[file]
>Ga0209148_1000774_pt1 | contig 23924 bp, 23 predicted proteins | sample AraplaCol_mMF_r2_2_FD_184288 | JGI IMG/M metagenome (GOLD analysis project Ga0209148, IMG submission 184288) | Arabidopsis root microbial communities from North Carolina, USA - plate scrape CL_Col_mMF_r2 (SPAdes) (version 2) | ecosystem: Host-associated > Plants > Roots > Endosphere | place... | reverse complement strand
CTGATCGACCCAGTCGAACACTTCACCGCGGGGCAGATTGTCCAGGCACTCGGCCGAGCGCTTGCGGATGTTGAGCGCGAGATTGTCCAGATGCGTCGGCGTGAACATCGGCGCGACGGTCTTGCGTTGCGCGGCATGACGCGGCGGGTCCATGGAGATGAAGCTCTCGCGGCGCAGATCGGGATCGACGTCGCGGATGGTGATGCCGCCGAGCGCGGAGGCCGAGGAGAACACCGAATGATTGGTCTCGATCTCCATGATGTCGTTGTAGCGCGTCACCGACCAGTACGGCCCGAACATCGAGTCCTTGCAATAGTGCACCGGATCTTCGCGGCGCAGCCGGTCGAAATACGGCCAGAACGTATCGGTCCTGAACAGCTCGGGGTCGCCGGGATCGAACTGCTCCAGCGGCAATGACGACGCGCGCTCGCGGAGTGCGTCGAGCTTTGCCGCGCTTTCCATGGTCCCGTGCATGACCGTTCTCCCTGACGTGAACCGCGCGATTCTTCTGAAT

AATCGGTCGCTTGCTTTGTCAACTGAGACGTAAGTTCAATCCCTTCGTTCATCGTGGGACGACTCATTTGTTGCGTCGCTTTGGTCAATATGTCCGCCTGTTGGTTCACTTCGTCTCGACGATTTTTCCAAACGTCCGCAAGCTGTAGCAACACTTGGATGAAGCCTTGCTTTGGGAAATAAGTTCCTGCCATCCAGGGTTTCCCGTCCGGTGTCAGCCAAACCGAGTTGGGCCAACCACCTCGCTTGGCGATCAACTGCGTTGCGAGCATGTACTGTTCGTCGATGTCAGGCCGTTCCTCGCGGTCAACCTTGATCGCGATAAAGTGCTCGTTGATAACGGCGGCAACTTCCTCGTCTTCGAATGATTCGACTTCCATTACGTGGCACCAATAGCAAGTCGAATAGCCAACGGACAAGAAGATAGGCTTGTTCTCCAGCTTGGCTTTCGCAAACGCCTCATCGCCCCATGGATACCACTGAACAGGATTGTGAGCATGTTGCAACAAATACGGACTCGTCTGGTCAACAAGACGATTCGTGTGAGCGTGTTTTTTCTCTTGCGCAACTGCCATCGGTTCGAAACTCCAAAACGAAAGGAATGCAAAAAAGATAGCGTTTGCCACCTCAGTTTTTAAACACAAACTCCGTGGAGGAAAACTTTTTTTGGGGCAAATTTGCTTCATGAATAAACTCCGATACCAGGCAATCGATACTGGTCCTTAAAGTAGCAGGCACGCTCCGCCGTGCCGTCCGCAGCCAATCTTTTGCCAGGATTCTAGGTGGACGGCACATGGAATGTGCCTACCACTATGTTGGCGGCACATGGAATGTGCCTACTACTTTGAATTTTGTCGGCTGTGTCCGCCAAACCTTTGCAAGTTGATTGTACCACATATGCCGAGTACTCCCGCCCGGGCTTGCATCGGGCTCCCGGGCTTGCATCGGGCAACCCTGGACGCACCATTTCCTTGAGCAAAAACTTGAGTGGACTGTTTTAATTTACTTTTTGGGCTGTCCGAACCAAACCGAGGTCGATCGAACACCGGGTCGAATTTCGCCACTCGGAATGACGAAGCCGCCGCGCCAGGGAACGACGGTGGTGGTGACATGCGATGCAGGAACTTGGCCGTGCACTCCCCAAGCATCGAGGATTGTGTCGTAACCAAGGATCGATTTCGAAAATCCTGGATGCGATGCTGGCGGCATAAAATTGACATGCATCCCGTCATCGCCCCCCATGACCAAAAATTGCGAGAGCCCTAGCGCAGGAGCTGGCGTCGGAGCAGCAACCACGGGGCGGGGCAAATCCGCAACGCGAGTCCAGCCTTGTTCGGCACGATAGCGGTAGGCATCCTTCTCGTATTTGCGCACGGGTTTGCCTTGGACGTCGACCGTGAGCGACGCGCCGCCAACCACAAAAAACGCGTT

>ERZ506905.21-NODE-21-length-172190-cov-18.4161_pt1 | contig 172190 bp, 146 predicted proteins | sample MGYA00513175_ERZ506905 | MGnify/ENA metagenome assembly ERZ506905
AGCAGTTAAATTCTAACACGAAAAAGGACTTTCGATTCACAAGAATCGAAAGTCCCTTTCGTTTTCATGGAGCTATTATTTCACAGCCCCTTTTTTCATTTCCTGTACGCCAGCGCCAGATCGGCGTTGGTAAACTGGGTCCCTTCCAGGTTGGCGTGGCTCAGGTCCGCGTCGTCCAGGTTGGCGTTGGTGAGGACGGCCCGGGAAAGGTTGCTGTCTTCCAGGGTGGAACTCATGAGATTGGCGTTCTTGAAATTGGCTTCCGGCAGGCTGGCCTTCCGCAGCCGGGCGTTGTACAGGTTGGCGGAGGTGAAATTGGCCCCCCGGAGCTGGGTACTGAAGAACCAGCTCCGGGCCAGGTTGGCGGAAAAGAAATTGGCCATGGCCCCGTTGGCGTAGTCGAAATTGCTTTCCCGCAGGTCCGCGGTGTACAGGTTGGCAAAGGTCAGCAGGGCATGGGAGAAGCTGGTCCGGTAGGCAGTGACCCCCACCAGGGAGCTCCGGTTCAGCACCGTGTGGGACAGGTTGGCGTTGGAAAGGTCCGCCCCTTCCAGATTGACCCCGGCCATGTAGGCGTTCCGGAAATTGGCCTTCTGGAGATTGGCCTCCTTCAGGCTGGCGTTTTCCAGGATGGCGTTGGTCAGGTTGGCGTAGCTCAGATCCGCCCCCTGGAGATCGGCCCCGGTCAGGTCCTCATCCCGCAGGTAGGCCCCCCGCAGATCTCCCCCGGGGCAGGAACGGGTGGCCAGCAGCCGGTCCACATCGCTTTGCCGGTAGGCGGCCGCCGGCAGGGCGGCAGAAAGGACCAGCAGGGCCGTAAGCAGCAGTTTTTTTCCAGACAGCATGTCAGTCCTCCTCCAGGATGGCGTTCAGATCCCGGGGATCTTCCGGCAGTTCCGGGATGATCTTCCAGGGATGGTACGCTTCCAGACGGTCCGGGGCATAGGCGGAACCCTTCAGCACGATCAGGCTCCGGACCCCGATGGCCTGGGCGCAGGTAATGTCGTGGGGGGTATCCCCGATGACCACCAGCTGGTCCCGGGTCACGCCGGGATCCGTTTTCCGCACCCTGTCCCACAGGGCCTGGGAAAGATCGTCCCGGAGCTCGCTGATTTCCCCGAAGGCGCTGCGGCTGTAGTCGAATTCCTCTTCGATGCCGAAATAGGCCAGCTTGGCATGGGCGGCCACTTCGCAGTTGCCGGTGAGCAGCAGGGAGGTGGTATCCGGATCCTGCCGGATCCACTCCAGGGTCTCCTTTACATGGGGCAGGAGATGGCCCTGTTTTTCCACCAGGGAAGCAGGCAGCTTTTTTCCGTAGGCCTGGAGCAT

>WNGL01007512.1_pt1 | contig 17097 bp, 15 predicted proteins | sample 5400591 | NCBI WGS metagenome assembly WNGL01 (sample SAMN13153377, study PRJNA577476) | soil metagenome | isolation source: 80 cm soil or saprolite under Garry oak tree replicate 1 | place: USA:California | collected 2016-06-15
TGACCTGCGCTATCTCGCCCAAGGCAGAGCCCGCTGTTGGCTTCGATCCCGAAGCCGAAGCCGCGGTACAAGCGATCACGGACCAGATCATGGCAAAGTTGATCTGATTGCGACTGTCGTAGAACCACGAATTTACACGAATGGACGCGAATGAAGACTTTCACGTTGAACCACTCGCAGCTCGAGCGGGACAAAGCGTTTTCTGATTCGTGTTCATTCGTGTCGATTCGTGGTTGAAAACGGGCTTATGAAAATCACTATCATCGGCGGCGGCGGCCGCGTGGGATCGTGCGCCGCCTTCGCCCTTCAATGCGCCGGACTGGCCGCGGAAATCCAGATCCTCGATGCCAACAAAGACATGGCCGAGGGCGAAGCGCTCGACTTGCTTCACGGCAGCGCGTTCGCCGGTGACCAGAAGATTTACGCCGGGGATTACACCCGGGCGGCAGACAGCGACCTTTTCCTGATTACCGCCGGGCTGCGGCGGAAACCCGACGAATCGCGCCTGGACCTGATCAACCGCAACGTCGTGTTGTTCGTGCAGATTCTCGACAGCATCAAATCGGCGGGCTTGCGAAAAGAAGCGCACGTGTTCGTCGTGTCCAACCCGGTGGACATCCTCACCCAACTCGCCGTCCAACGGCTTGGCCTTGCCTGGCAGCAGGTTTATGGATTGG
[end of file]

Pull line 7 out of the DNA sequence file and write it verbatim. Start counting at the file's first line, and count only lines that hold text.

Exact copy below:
TGACCTGCGCTATCTCGCCCAAGGCAGAGCCCGCTGTTGGCTTCGATCCCGAAGCCGAAGCCGCGGTACAAGCGATCACGGACCAGATCATGGCAAAGTTGATCTGATTGCGACTGTCGTAGAACCACGAATTTACACGAATGGACGCGAATGAAGACTTTCACGTTGAACCACTCGCAGCTCGAGCGGGACAAAGCGTTTTCTGATTCGTGTTCATTCGTGTCGATTCGTGGTTGAAAACGGGCTTATGAAAATCACTATCATCGGCGGCGGCGGCCGCGTGGGATCGTGCGCCGCCTTCGCCCTTCAATGCGCCGGACTGGCCGCGGAAATCCAGATCCTCGATGCCAACAAAGACATGGCCGAGGGCGAAGCGCTCGACTTGCTTCACGGCAGCGCGTTCGCCGGTGACCAGAAGATTTACGCCGGGGATTACACCCGGGCGGCAGACAGCGACCTTTTCCTGATTACCGCCGGGCTGCGGCGGAAACCCGACGAATCGCGCCTGGACCTGATCAACCGCAACGTCGTGTTGTTCGTGCAGATTCTCGACAGCATCAAATCGGCGGGCTTGCGAAAAGAAGCGCACGTGTTCGTCGTGTCCAACCCGGTGGACATCCTCACCCAACTCGCCGTCCAACGGCTTGGCCTTGCCTGGCAGCAGGTTTATGGATTGG